I’ve often been confronted with suspicion when I tell people there isn’t really that much of a ‘secret’ to Betfair trading.
Sure, it’s not the easiest thing in the world to do for a mixture of reasons. But most of the time, traders make life hard for themselves…
If ever there were a secret it’s this – be diligent, react to changes accordingly, be measured in staking and see what the market gives you. Repeat.
In an attempt to show you, let’s take a look at an example.
My First Trade Today:
As you can see via the racing post racecard below, Deed Pole ran in the 1.20 race at Lingfield.
For context; all-weather racing is pretty bleak. Prize money is poor and making it pay for all involved is more difficult. Exchange liquidity is also lower, which sets the scene for an interesting trading environment.
Take a careful look at the traded volumes circled in the image at the top of this article, it’s significant. In this situation, disproportionate amounts of money piling onto the exchange is more noteworthy than usual. Apologies for the late screenshot but the race had gone in-play by the time took it.
The racecard also offers another clue…
Deed Pool was initially priced at 12/1 by the post, it was the first time this horse appeared in a handicap. The previous two starts were well beaten by more than 6 and 7 lengths.
Hardly a justification for heavy backing at less than half of the anticipated price…
Now I’m not going to lie, I cottoned onto this a bit late. Largely I was disappointed with how I handled the trade, it could have been far better. Proving the first of the seven struggles I previously blogged about. Catching just a small section of this deliberate move was enough though, which raises an important point.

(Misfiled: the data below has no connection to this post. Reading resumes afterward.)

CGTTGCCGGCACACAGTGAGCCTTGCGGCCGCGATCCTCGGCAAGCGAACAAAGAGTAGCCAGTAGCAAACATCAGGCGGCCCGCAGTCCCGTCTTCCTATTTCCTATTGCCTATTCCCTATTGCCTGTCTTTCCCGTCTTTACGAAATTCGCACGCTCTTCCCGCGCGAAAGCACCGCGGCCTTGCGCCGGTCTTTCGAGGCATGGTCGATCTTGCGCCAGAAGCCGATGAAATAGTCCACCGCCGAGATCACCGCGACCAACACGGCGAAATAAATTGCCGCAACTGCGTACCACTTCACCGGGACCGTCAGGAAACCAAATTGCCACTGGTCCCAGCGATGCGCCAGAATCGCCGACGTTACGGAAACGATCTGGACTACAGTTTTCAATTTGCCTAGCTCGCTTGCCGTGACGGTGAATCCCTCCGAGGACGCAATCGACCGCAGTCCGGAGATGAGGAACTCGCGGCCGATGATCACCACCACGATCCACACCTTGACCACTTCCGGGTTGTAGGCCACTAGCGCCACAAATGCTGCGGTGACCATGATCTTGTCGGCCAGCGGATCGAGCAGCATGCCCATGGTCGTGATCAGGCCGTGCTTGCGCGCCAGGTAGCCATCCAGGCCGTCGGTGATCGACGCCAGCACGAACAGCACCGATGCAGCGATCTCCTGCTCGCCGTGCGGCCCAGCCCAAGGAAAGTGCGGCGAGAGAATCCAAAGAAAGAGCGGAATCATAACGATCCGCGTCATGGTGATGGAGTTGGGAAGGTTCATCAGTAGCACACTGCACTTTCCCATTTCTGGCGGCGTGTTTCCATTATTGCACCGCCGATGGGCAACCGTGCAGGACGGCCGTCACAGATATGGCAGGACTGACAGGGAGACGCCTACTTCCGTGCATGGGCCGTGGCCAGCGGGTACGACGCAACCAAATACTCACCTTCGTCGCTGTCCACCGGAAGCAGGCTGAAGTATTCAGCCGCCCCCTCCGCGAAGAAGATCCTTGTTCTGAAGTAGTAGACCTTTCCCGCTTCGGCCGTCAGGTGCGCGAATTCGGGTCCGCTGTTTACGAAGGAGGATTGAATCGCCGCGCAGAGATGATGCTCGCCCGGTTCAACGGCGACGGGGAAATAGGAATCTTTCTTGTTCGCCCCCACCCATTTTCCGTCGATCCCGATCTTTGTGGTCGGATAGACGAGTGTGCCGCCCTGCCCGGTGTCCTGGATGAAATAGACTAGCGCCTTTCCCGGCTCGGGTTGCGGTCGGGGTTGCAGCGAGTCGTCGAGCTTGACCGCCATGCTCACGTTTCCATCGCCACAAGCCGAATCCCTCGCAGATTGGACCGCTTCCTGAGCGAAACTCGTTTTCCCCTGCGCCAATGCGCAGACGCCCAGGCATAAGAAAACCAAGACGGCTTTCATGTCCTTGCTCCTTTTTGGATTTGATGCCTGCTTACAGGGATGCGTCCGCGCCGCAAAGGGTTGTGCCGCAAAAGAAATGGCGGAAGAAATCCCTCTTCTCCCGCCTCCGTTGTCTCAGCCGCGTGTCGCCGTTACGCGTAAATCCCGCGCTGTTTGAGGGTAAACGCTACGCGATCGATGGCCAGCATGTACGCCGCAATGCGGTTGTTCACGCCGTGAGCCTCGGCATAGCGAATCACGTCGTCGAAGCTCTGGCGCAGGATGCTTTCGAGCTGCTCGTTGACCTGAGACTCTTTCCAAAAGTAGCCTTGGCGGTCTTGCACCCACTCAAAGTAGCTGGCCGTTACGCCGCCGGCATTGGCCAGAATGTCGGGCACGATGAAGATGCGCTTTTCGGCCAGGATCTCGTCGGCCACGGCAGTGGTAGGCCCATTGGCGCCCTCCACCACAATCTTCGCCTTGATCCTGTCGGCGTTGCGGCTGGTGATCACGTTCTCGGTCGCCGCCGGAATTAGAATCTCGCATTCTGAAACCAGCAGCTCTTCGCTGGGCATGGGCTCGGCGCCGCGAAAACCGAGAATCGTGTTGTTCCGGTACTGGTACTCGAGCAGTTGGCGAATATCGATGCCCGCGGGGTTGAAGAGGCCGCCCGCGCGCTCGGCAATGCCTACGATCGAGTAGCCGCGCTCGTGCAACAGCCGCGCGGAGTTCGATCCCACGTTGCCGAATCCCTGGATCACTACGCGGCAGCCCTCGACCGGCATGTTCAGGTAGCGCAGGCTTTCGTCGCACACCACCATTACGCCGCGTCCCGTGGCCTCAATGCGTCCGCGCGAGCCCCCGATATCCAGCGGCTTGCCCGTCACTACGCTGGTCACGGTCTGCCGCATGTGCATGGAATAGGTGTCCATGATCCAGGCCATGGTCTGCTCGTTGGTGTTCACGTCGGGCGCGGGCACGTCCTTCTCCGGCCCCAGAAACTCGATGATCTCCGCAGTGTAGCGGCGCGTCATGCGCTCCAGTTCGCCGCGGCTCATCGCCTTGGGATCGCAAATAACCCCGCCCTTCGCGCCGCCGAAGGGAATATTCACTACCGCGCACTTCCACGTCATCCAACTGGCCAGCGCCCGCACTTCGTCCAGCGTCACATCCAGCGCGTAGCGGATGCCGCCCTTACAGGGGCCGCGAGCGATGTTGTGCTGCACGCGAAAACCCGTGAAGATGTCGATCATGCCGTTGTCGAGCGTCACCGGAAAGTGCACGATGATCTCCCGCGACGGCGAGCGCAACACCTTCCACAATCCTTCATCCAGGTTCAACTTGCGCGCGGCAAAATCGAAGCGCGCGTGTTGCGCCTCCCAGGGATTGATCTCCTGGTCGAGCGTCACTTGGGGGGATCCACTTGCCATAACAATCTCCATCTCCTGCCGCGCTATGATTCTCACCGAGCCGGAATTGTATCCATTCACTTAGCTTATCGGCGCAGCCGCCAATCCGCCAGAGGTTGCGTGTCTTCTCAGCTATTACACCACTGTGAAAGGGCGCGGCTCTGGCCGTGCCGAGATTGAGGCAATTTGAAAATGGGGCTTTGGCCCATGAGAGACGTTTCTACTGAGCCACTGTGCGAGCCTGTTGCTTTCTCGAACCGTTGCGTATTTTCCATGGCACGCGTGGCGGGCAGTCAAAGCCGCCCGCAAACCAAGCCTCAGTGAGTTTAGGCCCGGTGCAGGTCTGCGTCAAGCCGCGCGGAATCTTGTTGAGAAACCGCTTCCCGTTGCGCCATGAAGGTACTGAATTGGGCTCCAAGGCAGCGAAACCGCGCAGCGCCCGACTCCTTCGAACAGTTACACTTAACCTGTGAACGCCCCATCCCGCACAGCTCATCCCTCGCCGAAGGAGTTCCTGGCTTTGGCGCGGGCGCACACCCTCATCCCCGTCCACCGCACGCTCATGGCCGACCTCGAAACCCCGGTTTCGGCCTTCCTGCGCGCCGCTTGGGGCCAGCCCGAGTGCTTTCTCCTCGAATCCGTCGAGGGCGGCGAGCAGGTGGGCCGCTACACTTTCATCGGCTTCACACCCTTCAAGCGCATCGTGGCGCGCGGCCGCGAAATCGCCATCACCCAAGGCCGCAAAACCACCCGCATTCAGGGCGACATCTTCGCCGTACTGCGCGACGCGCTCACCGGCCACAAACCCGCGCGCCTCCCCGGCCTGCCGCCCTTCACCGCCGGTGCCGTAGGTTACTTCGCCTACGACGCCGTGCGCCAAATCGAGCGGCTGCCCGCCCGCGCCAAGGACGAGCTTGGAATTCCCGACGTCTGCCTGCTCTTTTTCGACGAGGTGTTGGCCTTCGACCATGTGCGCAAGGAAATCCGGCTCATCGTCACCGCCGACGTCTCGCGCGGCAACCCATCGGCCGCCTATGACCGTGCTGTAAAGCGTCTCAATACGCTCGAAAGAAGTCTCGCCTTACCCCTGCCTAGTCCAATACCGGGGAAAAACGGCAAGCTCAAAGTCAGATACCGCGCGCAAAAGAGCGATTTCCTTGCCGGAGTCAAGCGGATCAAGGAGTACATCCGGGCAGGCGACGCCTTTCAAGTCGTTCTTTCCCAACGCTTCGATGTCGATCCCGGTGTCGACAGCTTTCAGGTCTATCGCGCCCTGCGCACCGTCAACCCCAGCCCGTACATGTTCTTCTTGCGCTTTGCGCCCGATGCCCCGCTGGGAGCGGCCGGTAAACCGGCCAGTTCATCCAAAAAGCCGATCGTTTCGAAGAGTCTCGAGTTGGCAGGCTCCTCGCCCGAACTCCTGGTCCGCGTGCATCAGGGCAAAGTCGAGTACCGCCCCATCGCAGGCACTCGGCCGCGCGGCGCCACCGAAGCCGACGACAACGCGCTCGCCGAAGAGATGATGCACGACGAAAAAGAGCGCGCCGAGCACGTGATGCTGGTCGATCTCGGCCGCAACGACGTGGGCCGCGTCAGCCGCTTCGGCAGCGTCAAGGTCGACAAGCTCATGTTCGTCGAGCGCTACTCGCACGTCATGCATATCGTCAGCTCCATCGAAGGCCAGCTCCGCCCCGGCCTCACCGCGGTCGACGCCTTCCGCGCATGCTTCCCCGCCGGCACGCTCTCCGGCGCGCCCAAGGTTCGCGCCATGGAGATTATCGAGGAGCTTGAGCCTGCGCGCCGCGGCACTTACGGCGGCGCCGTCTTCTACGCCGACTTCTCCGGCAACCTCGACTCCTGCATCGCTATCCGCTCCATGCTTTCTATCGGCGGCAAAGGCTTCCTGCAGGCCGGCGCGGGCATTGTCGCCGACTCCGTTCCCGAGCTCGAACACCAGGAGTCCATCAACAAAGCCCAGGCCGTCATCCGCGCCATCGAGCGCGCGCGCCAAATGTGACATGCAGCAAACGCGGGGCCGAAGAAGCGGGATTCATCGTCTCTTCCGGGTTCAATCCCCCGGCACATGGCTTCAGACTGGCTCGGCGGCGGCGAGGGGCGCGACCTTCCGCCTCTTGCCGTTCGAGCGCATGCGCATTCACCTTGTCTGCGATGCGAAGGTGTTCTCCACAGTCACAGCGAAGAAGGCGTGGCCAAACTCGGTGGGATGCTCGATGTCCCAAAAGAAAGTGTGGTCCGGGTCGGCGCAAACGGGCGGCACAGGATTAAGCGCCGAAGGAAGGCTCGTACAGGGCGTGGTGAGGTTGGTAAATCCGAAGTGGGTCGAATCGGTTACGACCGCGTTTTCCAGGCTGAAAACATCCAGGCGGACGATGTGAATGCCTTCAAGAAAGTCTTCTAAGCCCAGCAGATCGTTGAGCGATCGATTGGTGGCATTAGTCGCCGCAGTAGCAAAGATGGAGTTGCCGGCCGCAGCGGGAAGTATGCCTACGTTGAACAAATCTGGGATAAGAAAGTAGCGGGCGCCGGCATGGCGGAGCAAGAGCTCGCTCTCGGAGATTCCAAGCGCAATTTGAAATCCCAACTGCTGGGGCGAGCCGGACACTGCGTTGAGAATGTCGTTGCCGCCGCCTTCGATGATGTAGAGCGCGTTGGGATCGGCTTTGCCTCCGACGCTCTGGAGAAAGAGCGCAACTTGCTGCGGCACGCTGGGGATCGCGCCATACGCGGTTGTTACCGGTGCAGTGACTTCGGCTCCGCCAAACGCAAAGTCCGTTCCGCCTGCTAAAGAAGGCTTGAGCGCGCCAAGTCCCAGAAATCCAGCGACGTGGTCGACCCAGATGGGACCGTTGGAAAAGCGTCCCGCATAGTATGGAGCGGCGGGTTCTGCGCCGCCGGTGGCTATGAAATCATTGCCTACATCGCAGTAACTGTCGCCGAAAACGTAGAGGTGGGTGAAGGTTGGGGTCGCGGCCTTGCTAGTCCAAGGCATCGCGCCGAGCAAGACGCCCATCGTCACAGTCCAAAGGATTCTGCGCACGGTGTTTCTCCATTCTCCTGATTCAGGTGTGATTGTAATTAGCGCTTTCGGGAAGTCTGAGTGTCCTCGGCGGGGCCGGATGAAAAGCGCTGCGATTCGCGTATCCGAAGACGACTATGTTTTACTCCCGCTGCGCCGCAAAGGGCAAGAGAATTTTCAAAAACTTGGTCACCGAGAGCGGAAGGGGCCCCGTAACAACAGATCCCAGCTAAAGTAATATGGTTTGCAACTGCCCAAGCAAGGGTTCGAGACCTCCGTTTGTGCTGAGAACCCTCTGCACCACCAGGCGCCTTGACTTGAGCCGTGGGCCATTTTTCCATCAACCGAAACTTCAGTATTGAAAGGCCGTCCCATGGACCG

The allure of trading for a living is the opportunity to make good money with little effort, right? It was for me anyway.
It takes seconds to make money in trading and you only need to ride part of the wave. Being greedy is counter-productive, accepting the situation for what it is matters. I could have easily gone off on a tangent and overstaked when I realised this was an obvious move (but I’d missed half of it).
One of the biggest advantages we have is choosing when to trade, why overcomplicate it or react badly to mistakes?
As it turns out, Deed Pole wasn’t quite up to the job this time. Finishing three-quarters of a length behind the leader with a late flurry must have left backers frustrated.
Either way, I’m sure I wasn’t the only trader thankful for their mini-gamble!